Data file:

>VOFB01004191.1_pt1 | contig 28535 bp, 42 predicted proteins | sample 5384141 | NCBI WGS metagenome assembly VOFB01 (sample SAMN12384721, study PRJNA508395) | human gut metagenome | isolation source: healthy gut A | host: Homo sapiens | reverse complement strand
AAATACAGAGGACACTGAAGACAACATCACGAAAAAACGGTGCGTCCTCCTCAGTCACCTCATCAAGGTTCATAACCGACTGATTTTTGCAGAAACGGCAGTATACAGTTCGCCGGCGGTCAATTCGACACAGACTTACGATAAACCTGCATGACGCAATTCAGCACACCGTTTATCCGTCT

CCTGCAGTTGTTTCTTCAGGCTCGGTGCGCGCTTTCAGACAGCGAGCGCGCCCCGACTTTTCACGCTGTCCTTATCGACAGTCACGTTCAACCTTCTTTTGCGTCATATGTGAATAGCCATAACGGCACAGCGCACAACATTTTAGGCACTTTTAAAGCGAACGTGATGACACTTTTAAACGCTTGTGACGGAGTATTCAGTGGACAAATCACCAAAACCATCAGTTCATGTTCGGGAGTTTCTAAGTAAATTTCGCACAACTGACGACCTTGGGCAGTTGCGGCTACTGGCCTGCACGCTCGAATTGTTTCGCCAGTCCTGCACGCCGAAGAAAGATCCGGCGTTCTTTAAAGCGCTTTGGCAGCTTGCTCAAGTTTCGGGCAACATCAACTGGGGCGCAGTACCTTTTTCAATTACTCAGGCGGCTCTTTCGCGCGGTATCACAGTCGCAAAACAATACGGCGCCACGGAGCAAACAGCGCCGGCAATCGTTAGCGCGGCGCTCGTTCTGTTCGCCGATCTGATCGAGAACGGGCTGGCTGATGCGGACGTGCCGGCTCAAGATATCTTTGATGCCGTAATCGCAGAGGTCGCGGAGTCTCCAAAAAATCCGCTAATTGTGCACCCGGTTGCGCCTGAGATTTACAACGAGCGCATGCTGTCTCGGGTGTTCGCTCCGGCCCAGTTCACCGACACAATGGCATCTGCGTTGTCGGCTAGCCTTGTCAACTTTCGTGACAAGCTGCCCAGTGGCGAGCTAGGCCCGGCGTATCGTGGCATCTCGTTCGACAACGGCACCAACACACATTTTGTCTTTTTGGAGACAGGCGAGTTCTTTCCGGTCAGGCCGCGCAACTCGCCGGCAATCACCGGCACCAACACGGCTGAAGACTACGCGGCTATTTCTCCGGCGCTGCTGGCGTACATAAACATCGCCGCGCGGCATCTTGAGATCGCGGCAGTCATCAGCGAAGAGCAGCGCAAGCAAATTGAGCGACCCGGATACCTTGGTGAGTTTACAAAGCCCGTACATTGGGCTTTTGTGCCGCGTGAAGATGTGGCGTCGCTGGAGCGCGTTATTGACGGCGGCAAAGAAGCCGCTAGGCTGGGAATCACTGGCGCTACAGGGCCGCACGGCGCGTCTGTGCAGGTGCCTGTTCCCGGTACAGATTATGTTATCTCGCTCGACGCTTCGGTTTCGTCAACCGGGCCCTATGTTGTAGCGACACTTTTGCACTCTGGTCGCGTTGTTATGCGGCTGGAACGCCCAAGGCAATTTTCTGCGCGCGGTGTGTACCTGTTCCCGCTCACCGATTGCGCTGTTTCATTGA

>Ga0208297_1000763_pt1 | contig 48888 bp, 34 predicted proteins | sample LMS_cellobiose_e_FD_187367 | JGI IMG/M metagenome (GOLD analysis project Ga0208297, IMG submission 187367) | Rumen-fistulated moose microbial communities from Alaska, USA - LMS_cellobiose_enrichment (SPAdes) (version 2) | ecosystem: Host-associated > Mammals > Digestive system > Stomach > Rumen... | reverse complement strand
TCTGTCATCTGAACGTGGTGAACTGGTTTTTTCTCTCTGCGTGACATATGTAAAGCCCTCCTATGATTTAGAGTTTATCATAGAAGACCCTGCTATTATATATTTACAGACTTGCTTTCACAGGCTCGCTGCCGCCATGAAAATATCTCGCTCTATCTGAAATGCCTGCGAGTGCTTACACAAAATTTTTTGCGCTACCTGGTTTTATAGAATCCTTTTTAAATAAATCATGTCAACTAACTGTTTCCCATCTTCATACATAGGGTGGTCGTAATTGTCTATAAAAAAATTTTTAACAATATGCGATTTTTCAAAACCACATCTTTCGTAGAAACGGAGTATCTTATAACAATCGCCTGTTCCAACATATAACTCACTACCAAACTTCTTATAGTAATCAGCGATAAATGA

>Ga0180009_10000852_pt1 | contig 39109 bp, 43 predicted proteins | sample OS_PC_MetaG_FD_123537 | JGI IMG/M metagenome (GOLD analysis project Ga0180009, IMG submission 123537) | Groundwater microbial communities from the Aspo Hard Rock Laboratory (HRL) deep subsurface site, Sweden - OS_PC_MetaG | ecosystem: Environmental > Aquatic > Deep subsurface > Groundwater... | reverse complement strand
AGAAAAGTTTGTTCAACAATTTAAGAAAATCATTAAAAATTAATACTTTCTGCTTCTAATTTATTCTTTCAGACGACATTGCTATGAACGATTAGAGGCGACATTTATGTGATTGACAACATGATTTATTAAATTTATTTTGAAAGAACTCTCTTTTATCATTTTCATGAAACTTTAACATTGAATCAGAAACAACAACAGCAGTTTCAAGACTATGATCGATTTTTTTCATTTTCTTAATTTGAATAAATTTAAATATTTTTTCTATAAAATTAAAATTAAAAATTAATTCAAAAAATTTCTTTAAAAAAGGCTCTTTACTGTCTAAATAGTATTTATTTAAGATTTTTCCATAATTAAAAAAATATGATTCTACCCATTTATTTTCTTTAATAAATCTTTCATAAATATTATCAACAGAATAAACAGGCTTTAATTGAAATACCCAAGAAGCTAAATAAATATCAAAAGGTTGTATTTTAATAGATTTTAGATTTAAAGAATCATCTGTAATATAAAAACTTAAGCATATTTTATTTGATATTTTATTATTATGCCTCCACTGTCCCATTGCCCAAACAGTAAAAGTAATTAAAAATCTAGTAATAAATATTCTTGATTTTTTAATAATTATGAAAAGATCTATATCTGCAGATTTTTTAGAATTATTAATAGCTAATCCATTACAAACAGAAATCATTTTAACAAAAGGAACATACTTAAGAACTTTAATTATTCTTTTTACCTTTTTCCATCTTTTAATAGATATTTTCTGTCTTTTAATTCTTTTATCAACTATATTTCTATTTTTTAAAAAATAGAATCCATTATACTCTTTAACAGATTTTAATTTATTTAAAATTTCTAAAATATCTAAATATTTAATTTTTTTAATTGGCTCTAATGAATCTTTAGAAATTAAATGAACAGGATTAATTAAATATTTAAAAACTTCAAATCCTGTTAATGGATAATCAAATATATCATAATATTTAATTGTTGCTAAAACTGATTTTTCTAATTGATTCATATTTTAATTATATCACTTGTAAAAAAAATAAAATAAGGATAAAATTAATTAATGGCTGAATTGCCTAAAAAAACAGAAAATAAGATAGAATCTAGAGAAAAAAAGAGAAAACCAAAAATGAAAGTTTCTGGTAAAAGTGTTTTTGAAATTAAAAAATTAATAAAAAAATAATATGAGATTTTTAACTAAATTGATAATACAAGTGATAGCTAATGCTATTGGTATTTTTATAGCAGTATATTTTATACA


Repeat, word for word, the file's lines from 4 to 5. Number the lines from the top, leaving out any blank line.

>Ga0208297_1000763_pt1 | contig 48888 bp, 34 predicted proteins | sample LMS_cellobiose_e_FD_187367 | JGI IMG/M metagenome (GOLD analysis project Ga0208297, IMG submission 187367) | Rumen-fistulated moose microbial communities from Alaska, USA - LMS_cellobiose_enrichment (SPAdes) (version 2) | ecosystem: Host-associated > Mammals > Digestive system > Stomach > Rumen... | reverse complement strand
TCTGTCATCTGAACGTGGTGAACTGGTTTTTTCTCTCTGCGTGACATATGTAAAGCCCTCCTATGATTTAGAGTTTATCATAGAAGACCCTGCTATTATATATTTACAGACTTGCTTTCACAGGCTCGCTGCCGCCATGAAAATATCTCGCTCTATCTGAAATGCCTGCGAGTGCTTACACAAAATTTTTTGCGCTACCTGGTTTTATAGAATCCTTTTTAAATAAATCATGTCAACTAACTGTTTCCCATCTTCATACATAGGGTGGTCGTAATTGTCTATAAAAAAATTTTTAACAATATGCGATTTTTCAAAACCACATCTTTCGTAGAAACGGAGTATCTTATAACAATCGCCTGTTCCAACATATAACTCACTACCAAACTTCTTATAGTAATCAGCGATAAATGA